Hindi Film Song by Ashok Ranade

This is a book I am reading. What I find fascinating about it is that it exists, first and foremost. We in India have a tendency to treat film music as frivolous and unworthy of serious research- academic or otherwise. So mostly we have film journalists who have written about films or film music. Some are commendable, but here is an academically oriented book which talks about the great power of films and music, and its positive impact on people and culture. The reasons why film music had to differ from the classical or laid-out traditions are also nicely explained. There is an anecdote about Anil Biswas being offended by C. Ramchandra's (both composers) use of western instruments, and calling him up, to ask him what he thought he was doing. To which he replied, he was trying to sound like C. Ramchandra, and not like Anil Biswas!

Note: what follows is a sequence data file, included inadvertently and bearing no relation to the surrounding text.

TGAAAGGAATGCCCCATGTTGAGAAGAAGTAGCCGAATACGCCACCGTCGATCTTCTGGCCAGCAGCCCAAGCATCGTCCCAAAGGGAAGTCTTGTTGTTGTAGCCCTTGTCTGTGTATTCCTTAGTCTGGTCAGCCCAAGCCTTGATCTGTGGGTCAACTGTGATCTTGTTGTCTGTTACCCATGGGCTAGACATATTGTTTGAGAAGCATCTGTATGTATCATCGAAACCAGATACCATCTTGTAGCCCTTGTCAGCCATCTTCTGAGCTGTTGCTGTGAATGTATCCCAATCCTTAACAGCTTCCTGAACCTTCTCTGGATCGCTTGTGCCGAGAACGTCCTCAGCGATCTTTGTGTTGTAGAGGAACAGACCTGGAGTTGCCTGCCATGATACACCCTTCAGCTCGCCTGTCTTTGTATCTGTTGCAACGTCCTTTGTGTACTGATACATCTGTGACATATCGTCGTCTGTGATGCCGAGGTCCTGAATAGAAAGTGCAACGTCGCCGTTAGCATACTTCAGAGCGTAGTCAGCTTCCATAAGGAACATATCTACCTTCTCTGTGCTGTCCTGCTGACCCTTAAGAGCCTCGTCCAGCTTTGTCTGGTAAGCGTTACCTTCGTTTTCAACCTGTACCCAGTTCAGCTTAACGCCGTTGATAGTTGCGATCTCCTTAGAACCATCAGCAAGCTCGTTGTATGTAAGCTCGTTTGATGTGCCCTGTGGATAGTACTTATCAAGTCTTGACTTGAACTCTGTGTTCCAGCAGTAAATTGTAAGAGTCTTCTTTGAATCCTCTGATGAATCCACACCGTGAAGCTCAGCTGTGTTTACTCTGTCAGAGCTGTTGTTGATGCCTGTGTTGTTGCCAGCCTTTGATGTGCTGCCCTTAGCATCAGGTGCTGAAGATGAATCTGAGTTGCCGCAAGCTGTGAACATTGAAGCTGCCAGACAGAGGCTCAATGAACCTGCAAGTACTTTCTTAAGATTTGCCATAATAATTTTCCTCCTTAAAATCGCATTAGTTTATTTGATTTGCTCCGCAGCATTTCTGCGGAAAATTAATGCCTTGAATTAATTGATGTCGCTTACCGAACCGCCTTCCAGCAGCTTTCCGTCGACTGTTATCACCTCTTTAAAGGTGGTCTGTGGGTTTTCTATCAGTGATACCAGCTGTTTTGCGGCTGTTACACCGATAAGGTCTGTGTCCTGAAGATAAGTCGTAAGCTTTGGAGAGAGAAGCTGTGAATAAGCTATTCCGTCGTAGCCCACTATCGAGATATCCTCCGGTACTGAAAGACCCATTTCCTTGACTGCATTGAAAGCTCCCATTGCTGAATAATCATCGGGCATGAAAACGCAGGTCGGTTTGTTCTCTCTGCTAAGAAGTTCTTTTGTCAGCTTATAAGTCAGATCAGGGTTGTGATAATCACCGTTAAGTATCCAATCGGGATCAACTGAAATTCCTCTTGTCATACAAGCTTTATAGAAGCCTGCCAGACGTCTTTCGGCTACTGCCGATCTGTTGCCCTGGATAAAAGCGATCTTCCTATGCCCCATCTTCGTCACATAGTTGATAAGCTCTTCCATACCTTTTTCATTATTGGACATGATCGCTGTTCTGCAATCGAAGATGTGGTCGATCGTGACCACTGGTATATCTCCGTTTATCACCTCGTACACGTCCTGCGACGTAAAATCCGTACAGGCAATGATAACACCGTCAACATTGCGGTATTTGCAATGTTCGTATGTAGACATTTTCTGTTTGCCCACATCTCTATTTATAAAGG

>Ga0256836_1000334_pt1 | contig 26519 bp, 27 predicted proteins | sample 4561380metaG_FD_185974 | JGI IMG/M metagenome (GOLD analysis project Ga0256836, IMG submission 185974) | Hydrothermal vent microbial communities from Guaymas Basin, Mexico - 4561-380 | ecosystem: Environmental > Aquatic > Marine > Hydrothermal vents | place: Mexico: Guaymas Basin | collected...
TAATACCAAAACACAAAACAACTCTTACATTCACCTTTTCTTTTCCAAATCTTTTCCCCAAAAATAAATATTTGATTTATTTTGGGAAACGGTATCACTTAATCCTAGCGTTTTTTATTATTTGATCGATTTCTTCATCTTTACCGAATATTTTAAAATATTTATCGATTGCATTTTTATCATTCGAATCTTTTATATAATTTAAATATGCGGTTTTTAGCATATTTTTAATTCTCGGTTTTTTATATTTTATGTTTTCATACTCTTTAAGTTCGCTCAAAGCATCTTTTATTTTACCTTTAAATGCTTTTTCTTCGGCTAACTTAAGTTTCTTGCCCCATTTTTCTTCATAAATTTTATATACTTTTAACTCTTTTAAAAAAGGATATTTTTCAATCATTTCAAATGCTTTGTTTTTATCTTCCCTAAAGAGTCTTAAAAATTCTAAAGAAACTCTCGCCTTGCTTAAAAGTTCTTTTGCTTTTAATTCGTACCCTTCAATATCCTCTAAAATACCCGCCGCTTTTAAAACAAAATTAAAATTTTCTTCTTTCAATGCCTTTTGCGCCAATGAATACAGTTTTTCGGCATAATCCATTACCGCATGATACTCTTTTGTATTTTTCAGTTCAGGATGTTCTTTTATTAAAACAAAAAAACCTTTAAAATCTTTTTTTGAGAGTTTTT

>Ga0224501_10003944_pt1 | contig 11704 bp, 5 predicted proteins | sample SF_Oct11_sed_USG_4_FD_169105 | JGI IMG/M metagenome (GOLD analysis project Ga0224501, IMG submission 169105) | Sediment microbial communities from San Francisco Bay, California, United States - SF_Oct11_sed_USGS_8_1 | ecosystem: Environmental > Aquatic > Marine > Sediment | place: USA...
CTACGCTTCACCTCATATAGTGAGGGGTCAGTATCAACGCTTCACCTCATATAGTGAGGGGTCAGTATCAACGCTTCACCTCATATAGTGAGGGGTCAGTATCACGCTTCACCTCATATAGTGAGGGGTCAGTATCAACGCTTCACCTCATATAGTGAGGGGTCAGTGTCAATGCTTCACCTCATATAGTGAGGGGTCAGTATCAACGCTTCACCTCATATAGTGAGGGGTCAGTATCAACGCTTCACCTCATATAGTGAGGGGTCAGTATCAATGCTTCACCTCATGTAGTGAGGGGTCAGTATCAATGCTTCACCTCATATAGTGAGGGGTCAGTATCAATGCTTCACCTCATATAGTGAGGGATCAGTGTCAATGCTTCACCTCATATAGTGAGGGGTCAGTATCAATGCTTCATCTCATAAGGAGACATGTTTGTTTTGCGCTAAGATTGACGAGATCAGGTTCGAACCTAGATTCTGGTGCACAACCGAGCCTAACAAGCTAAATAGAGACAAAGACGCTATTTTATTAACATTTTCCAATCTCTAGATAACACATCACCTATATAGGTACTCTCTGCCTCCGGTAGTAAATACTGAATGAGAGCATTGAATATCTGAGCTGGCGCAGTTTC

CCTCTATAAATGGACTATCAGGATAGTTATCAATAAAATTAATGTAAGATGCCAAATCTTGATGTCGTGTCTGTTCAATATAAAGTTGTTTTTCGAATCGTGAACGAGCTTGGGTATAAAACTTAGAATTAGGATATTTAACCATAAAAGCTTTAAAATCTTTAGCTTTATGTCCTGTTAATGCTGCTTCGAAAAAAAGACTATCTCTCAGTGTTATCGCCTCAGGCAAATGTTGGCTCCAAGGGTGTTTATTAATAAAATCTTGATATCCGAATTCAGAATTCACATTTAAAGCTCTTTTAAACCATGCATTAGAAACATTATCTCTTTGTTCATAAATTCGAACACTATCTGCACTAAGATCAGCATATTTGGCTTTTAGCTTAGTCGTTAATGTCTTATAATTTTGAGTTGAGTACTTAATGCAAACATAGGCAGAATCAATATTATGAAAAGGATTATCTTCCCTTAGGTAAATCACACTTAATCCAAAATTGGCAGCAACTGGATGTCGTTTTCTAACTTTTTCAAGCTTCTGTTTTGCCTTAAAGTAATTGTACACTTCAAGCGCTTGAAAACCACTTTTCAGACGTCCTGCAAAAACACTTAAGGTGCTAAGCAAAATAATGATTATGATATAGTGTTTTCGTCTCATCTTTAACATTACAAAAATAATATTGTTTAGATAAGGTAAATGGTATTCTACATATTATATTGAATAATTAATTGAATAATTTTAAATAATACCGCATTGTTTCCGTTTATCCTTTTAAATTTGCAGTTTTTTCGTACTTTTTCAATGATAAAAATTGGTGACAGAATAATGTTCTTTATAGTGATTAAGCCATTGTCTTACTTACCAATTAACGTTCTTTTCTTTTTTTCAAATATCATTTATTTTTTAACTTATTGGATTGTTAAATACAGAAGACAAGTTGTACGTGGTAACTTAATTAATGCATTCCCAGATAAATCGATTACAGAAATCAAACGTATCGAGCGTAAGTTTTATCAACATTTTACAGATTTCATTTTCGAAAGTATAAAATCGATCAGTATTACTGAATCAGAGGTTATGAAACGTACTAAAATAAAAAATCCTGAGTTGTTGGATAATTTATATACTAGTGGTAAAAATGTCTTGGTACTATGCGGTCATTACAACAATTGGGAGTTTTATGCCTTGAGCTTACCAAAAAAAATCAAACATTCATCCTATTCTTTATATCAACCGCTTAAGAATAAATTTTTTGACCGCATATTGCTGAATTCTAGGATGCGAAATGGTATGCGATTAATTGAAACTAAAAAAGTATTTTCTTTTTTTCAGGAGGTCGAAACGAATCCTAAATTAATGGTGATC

I think the idea itself deserves praise. The book is a great ride into the history of Indian (and world) cinema, with a chronological listing of major world events like the silent movies, the talkie, and various ways in which music entered films. Charlie Chaplin was against dialogue in films originally, because it was restrictive, and preferred mime!

The history of major studios in Mumbai/Pune/Kolhapur like Prabhat, and Bombay Talkies, which took over from the original Calcutta based studios (yes, Hindi films started there), is also documented. There are also critical evaluations of music directors, singers and so on, which coming from a person with knowledge of classical music, sound professional and unbiased. Lots of specific songs, composers and singers are discussed, from pre-Saigal days to actor-singers like him and Suraiya, to A.R. Rahman. For music aficionados, it is a great read.

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